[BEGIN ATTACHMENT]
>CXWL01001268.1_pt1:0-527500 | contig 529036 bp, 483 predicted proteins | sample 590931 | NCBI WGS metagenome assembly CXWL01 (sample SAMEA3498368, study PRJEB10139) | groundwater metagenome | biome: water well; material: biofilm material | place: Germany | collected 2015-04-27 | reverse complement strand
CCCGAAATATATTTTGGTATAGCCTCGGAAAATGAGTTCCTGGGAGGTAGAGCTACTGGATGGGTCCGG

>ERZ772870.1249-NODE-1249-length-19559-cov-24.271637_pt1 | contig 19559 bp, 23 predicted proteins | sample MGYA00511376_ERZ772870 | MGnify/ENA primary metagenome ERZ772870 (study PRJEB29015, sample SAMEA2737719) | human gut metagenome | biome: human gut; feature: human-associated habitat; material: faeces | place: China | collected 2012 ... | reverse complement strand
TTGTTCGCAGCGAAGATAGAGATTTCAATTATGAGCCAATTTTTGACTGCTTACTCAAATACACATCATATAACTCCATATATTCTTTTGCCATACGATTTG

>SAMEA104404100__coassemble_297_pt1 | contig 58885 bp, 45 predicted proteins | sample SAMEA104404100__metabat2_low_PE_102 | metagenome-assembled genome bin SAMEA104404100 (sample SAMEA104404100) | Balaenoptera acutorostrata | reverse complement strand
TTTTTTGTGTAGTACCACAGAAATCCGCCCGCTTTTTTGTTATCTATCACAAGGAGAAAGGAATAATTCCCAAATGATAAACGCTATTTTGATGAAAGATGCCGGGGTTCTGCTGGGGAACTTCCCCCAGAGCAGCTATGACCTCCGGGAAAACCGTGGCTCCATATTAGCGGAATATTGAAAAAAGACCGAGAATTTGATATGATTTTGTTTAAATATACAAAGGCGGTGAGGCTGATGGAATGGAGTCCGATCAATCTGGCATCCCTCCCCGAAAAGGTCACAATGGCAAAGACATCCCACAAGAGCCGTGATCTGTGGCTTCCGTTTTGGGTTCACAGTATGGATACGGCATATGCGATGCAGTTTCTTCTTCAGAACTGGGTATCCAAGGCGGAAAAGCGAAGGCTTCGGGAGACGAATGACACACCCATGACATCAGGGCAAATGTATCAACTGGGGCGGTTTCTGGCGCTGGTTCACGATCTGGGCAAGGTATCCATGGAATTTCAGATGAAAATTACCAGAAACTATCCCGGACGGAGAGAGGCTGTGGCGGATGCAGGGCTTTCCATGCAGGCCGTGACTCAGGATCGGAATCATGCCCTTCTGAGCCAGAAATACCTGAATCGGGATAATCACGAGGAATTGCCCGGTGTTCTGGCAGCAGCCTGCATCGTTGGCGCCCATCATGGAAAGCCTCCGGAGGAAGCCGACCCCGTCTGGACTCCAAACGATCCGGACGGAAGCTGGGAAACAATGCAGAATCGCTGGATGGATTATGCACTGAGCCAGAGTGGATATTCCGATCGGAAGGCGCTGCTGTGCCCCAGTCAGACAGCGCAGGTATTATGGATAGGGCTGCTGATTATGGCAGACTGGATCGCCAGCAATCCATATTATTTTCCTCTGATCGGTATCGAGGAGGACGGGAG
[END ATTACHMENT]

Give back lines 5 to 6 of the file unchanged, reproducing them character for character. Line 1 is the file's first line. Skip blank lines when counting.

>SAMEA104404100__coassemble_297_pt1 | contig 58885 bp, 45 predicted proteins | sample SAMEA104404100__metabat2_low_PE_102 | metagenome-assembled genome bin SAMEA104404100 (sample SAMEA104404100) | Balaenoptera acutorostrata | reverse complement strand
TTTTTTGTGTAGTACCACAGAAATCCGCCCGCTTTTTTGTTATCTATCACAAGGAGAAAGGAATAATTCCCAAATGATAAACGCTATTTTGATGAAAGATGCCGGGGTTCTGCTGGGGAACTTCCCCCAGAGCAGCTATGACCTCCGGGAAAACCGTGGCTCCATATTAGCGGAATATTGAAAAAAGACCGAGAATTTGATATGATTTTGTTTAAATATACAAAGGCGGTGAGGCTGATGGAATGGAGTCCGATCAATCTGGCATCCCTCCCCGAAAAGGTCACAATGGCAAAGACATCCCACAAGAGCCGTGATCTGTGGCTTCCGTTTTGGGTTCACAGTATGGATACGGCATATGCGATGCAGTTTCTTCTTCAGAACTGGGTATCCAAGGCGGAAAAGCGAAGGCTTCGGGAGACGAATGACACACCCATGACATCAGGGCAAATGTATCAACTGGGGCGGTTTCTGGCGCTGGTTCACGATCTGGGCAAGGTATCCATGGAATTTCAGATGAAAATTACCAGAAACTATCCCGGACGGAGAGAGGCTGTGGCGGATGCAGGGCTTTCCATGCAGGCCGTGACTCAGGATCGGAATCATGCCCTTCTGAGCCAGAAATACCTGAATCGGGATAATCACGAGGAATTGCCCGGTGTTCTGGCAGCAGCCTGCATCGTTGGCGCCCATCATGGAAAGCCTCCGGAGGAAGCCGACCCCGTCTGGACTCCAAACGATCCGGACGGAAGCTGGGAAACAATGCAGAATCGCTGGATGGATTATGCACTGAGCCAGAGTGGATATTCCGATCGGAAGGCGCTGCTGTGCCCCAGTCAGACAGCGCAGGTATTATGGATAGGGCTGCTGATTATGGCAGACTGGATCGCCAGCAATCCATATTATTTTCCTCTGATCGGTATCGAGGAGGACGGGAG